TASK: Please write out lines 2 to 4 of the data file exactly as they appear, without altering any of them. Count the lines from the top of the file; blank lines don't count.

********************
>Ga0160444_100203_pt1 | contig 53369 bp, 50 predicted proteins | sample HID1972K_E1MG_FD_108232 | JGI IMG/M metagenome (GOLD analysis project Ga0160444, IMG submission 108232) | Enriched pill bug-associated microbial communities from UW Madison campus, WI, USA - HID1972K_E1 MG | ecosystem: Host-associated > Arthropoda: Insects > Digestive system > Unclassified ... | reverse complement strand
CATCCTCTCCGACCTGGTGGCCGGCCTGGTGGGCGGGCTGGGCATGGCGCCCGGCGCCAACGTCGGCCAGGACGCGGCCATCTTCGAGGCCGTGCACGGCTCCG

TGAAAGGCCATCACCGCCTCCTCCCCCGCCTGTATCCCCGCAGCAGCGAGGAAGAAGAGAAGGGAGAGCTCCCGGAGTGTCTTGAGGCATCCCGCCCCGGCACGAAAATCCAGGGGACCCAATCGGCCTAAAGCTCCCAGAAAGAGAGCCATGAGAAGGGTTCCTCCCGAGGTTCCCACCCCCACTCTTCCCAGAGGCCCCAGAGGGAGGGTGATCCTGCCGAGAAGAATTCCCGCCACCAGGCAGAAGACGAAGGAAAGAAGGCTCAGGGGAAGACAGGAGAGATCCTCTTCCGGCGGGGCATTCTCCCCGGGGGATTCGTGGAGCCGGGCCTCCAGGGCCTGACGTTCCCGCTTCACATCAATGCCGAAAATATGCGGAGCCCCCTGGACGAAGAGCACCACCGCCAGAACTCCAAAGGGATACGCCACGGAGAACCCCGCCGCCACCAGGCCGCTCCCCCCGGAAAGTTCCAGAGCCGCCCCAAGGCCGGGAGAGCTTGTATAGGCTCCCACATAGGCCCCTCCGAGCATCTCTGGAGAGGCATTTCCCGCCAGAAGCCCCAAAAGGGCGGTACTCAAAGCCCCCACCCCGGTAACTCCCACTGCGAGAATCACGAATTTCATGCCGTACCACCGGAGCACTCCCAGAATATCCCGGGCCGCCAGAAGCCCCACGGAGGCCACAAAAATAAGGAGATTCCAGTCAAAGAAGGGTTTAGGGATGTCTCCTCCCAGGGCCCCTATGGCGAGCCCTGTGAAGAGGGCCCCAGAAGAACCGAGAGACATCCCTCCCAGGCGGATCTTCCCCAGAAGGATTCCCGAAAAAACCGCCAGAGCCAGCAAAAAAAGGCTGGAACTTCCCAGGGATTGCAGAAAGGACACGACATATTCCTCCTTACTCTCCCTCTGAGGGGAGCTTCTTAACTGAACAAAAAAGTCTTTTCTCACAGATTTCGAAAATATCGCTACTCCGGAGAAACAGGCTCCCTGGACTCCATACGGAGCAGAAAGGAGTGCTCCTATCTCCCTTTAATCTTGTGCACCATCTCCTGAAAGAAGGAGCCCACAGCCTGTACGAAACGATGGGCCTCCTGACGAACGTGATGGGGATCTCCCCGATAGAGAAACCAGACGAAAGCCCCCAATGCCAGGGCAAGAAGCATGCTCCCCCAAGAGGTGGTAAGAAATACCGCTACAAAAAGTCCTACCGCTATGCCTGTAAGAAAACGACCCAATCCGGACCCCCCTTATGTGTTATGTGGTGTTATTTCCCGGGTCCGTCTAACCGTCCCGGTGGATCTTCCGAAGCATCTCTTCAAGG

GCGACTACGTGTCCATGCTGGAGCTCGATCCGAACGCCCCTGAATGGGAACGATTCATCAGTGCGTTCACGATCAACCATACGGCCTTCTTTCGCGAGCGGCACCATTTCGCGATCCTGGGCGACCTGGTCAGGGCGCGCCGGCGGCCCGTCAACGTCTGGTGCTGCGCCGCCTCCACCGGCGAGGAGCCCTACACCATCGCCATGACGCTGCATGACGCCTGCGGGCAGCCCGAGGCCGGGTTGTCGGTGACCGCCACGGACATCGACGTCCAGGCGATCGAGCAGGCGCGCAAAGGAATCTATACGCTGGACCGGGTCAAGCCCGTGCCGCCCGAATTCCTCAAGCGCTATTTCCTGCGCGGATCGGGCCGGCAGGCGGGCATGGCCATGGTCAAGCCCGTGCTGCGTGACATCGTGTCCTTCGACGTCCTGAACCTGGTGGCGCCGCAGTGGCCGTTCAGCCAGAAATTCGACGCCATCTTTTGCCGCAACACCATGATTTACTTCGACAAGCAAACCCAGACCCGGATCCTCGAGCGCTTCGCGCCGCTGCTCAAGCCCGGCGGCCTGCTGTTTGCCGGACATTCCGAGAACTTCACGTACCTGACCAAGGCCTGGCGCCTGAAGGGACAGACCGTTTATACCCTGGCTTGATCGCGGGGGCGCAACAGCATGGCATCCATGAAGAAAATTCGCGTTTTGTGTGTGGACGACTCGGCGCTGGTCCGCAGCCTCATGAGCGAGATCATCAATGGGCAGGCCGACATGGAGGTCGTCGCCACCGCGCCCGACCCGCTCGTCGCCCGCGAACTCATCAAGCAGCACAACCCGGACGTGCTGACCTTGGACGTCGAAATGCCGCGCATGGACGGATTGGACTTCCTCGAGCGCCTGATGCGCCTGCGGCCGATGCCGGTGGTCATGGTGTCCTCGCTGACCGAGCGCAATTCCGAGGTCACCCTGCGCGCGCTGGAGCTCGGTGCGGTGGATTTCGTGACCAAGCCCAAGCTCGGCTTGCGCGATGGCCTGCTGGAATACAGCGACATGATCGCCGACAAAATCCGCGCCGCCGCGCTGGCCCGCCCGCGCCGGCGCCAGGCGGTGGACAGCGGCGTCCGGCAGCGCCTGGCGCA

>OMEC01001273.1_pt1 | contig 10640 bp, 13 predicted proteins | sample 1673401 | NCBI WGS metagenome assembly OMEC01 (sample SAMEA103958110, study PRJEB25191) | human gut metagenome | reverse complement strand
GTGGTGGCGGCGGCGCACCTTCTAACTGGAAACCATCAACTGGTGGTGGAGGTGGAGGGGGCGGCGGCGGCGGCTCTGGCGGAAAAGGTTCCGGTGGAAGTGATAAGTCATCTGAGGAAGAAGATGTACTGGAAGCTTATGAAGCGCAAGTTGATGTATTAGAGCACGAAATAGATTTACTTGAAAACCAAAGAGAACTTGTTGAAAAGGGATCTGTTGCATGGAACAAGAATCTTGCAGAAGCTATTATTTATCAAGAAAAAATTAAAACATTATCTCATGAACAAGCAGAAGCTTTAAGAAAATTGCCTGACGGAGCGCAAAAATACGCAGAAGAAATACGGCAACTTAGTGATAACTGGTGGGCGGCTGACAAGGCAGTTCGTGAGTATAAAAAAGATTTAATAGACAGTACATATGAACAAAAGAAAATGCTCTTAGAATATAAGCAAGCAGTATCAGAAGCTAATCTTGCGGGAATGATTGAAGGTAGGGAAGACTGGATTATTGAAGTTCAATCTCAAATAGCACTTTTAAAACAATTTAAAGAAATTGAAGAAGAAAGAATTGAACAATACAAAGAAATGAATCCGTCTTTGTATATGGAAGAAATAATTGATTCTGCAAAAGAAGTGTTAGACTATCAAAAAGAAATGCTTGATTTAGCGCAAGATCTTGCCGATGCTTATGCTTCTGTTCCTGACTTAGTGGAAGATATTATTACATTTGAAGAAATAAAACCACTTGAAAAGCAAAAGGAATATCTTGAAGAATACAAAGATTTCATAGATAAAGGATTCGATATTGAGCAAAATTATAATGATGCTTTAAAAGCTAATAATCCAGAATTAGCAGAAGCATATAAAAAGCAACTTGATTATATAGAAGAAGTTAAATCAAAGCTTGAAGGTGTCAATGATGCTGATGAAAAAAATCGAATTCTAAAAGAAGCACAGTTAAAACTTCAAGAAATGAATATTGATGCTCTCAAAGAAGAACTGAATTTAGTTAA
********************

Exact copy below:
CATCCTCTCCGACCTGGTGGCCGGCCTGGTGGGCGGGCTGGGCATGGCGCCCGGCGCCAACGTCGGCCAGGACGCGGCCATCTTCGAGGCCGTGCACGGCTCCG

TGAAAGGCCATCACCGCCTCCTCCCCCGCCTGTATCCCCGCAGCAGCGAGGAAGAAGAGAAGGGAGAGCTCCCGGAGTGTCTTGAGGCATCCCGCCCCGGCACGAAAATCCAGGGGACCCAATCGGCCTAAAGCTCCCAGAAAGAGAGCCATGAGAAGGGTTCCTCCCGAGGTTCCCACCCCCACTCTTCCCAGAGGCCCCAGAGGGAGGGTGATCCTGCCGAGAAGAATTCCCGCCACCAGGCAGAAGACGAAGGAAAGAAGGCTCAGGGGAAGACAGGAGAGATCCTCTTCCGGCGGGGCATTCTCCCCGGGGGATTCGTGGAGCCGGGCCTCCAGGGCCTGACGTTCCCGCTTCACATCAATGCCGAAAATATGCGGAGCCCCCTGGACGAAGAGCACCACCGCCAGAACTCCAAAGGGATACGCCACGGAGAACCCCGCCGCCACCAGGCCGCTCCCCCCGGAAAGTTCCAGAGCCGCCCCAAGGCCGGGAGAGCTTGTATAGGCTCCCACATAGGCCCCTCCGAGCATCTCTGGAGAGGCATTTCCCGCCAGAAGCCCCAAAAGGGCGGTACTCAAAGCCCCCACCCCGGTAACTCCCACTGCGAGAATCACGAATTTCATGCCGTACCACCGGAGCACTCCCAGAATATCCCGGGCCGCCAGAAGCCCCACGGAGGCCACAAAAATAAGGAGATTCCAGTCAAAGAAGGGTTTAGGGATGTCTCCTCCCAGGGCCCCTATGGCGAGCCCTGTGAAGAGGGCCCCAGAAGAACCGAGAGACATCCCTCCCAGGCGGATCTTCCCCAGAAGGATTCCCGAAAAAACCGCCAGAGCCAGCAAAAAAAGGCTGGAACTTCCCAGGGATTGCAGAAAGGACACGACATATTCCTCCTTACTCTCCCTCTGAGGGGAGCTTCTTAACTGAACAAAAAAGTCTTTTCTCACAGATTTCGAAAATATCGCTACTCCGGAGAAACAGGCTCCCTGGACTCCATACGGAGCAGAAAGGAGTGCTCCTATCTCCCTTTAATCTTGTGCACCATCTCCTGAAAGAAGGAGCCCACAGCCTGTACGAAACGATGGGCCTCCTGACGAACGTGATGGGGATCTCCCCGATAGAGAAACCAGACGAAAGCCCCCAATGCCAGGGCAAGAAGCATGCTCCCCCAAGAGGTGGTAAGAAATACCGCTACAAAAAGTCCTACCGCTATGCCTGTAAGAAAACGACCCAATCCGGACCCCCCTTATGTGTTATGTGGTGTTATTTCCCGGGTCCGTCTAACCGTCCCGGTGGATCTTCCGAAGCATCTCTTCAAGG

GCGACTACGTGTCCATGCTGGAGCTCGATCCGAACGCCCCTGAATGGGAACGATTCATCAGTGCGTTCACGATCAACCATACGGCCTTCTTTCGCGAGCGGCACCATTTCGCGATCCTGGGCGACCTGGTCAGGGCGCGCCGGCGGCCCGTCAACGTCTGGTGCTGCGCCGCCTCCACCGGCGAGGAGCCCTACACCATCGCCATGACGCTGCATGACGCCTGCGGGCAGCCCGAGGCCGGGTTGTCGGTGACCGCCACGGACATCGACGTCCAGGCGATCGAGCAGGCGCGCAAAGGAATCTATACGCTGGACCGGGTCAAGCCCGTGCCGCCCGAATTCCTCAAGCGCTATTTCCTGCGCGGATCGGGCCGGCAGGCGGGCATGGCCATGGTCAAGCCCGTGCTGCGTGACATCGTGTCCTTCGACGTCCTGAACCTGGTGGCGCCGCAGTGGCCGTTCAGCCAGAAATTCGACGCCATCTTTTGCCGCAACACCATGATTTACTTCGACAAGCAAACCCAGACCCGGATCCTCGAGCGCTTCGCGCCGCTGCTCAAGCCCGGCGGCCTGCTGTTTGCCGGACATTCCGAGAACTTCACGTACCTGACCAAGGCCTGGCGCCTGAAGGGACAGACCGTTTATACCCTGGCTTGATCGCGGGGGCGCAACAGCATGGCATCCATGAAGAAAATTCGCGTTTTGTGTGTGGACGACTCGGCGCTGGTCCGCAGCCTCATGAGCGAGATCATCAATGGGCAGGCCGACATGGAGGTCGTCGCCACCGCGCCCGACCCGCTCGTCGCCCGCGAACTCATCAAGCAGCACAACCCGGACGTGCTGACCTTGGACGTCGAAATGCCGCGCATGGACGGATTGGACTTCCTCGAGCGCCTGATGCGCCTGCGGCCGATGCCGGTGGTCATGGTGTCCTCGCTGACCGAGCGCAATTCCGAGGTCACCCTGCGCGCGCTGGAGCTCGGTGCGGTGGATTTCGTGACCAAGCCCAAGCTCGGCTTGCGCGATGGCCTGCTGGAATACAGCGACATGATCGCCGACAAAATCCGCGCCGCCGCGCTGGCCCGCCCGCGCCGGCGCCAGGCGGTGGACAGCGGCGTCCGGCAGCGCCTGGCGCA